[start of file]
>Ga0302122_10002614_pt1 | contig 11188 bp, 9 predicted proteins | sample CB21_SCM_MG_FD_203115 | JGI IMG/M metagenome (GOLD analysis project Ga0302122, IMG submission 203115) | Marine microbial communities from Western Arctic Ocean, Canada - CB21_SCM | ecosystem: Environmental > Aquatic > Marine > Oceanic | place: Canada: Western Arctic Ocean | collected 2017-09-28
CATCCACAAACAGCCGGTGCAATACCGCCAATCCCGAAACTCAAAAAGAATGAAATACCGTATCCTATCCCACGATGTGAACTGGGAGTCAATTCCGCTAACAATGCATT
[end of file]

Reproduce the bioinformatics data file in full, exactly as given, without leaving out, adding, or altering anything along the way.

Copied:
>Ga0302122_10002614_pt1 | contig 11188 bp, 9 predicted proteins | sample CB21_SCM_MG_FD_203115 | JGI IMG/M metagenome (GOLD analysis project Ga0302122, IMG submission 203115) | Marine microbial communities from Western Arctic Ocean, Canada - CB21_SCM | ecosystem: Environmental > Aquatic > Marine > Oceanic | place: Canada: Western Arctic Ocean | collected 2017-09-28
CATCCACAAACAGCCGGTGCAATACCGCCAATCCCGAAACTCAAAAAGAATGAAATACCGTATCCTATCCCACGATGTGAACTGGGAGTCAATTCCGCTAACAATGCATT